By Robin E. Simmons
The tag line reads: “When humanity turns functional, the heart of machines beats louder.”
Hmmm, what does that mean? A loving mother is forced to terminate her relationship with her only daughter – a dysfunctional android. Did you read that correctly? Android daughter. The mom tries to convince her husband to adopt a human kid. But in a materialistic and functional world, safety takes precedence over emotions.
It’s 2061. A virus has decimated half of the world’s population. If humans want to live, they are compelled to take a daily vaccine that has one side effect: sterility! To cope with their incapacity to give life, couples can buy “young” androids that mature with the family.
Amy, a loving mother is deeply affected by this emotional void of losing her android child. She loses track of her own reality. Christopher, her husband, tries to comfort her but Amy’s intense craving pushes her to take in Sophie, a wandering, flesh and bone gutter kid. Amy keeps this hidden from her husband.
When Chris finds out, a violent clash follows, forcing Amy to choose between the synthetic child and her living husband.
Writer director Luc Walpoth is a Swiss filmmaker who lives between Bern, Turin, and Geneva. Turbulence Films, his production company, is based nearby. After his studies at EICAR in Paris, he shot, directed and/or produced commercials, documentaries, and short and feature films.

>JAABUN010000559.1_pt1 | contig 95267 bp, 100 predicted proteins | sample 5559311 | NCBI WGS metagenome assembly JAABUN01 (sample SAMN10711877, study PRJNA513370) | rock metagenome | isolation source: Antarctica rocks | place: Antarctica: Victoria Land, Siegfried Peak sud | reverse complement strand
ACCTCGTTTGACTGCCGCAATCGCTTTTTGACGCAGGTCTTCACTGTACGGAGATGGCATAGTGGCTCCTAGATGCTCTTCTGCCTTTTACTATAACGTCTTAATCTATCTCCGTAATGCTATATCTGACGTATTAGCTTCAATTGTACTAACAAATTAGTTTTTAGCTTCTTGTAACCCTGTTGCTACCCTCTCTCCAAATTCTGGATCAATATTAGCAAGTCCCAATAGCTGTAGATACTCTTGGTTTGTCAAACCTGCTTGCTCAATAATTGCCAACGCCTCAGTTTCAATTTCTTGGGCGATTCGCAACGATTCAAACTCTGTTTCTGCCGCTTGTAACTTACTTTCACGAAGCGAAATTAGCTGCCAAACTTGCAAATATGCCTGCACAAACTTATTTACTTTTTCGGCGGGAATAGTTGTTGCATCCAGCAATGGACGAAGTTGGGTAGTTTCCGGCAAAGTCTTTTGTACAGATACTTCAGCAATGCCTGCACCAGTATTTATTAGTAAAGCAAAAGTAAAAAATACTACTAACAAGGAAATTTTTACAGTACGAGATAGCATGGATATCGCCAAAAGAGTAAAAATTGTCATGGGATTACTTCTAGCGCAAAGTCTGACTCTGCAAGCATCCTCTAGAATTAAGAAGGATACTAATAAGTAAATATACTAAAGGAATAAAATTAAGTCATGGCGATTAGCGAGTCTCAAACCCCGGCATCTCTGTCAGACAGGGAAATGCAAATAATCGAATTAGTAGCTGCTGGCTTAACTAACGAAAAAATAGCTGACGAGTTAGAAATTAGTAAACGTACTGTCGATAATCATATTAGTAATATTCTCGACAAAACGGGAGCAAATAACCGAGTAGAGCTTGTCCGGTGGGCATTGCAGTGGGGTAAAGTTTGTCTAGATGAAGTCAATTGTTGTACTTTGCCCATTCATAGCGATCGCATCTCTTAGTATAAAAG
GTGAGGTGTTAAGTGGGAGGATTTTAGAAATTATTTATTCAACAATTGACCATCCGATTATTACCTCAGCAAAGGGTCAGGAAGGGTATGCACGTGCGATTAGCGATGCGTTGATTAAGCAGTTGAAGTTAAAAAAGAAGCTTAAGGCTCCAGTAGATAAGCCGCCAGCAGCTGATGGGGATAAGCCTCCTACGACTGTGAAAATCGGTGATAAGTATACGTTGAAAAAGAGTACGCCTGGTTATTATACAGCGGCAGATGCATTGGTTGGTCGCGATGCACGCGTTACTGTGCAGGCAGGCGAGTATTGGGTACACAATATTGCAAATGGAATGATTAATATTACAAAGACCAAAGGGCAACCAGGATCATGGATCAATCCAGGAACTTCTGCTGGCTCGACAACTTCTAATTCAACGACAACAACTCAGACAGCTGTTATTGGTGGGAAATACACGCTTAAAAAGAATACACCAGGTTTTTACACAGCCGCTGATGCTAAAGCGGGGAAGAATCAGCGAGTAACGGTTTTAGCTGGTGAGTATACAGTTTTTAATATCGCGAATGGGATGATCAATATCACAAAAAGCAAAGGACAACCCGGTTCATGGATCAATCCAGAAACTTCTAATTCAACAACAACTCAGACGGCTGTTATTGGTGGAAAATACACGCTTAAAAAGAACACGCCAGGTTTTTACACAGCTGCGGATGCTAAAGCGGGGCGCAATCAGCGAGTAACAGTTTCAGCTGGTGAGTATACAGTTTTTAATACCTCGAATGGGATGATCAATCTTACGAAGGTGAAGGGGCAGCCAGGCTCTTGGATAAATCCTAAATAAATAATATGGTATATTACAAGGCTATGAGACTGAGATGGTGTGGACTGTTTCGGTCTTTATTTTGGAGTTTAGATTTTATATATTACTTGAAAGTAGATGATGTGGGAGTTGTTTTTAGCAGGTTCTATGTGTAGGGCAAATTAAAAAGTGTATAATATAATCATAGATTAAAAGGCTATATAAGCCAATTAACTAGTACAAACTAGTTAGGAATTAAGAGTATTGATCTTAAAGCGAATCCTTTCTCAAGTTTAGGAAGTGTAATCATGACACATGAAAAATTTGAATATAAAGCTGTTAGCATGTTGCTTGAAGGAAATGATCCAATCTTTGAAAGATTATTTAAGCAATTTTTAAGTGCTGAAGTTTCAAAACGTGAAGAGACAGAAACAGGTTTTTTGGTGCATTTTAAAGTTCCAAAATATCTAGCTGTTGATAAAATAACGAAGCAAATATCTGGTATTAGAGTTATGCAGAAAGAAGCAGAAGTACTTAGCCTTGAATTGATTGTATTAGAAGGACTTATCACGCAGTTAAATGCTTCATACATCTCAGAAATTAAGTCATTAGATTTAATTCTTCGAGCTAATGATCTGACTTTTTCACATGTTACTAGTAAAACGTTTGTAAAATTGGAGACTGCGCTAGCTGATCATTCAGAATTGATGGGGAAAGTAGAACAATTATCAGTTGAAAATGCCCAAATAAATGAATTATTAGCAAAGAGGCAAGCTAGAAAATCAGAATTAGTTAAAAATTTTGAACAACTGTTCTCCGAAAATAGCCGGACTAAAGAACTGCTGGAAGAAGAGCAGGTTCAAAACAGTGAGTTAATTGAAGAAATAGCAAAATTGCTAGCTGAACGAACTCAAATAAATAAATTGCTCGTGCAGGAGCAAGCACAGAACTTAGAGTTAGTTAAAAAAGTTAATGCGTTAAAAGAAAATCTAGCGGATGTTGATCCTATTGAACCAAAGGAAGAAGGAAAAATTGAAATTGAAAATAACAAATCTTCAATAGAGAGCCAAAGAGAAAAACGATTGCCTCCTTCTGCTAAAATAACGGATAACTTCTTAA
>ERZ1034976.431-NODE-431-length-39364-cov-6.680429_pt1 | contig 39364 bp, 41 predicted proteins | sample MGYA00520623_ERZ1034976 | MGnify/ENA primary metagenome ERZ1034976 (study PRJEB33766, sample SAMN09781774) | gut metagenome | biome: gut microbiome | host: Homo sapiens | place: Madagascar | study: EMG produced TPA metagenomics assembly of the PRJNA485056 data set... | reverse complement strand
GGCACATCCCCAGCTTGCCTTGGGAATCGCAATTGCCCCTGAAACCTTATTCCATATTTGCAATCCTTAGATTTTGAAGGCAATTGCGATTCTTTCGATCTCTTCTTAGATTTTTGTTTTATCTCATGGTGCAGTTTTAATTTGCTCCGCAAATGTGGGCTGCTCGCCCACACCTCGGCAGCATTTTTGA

His previous short film, INVISIBLE TRAJECTORIES, premiered in international competition at the 33rd Festival du court-métrage de Clermont-Ferrand in 2011. Since then, the film has been selected in various international festivals, broadcasted in Europe and won six awards.
In 2014, Luc was selected at “Story Matter,” the first international Tribeca Hack where he developed the short film PETER’S BUBBLE, a prototype of peer-to-peer storytelling platform. He is also part of the “Torino Film Lab” in where he is currently adapting an Italian book.
REPLIKA premieres June 19 at 1:30pm. If you miss it, check for the “Best of Fest” showings at the end of the festival. See website psfilmfest.org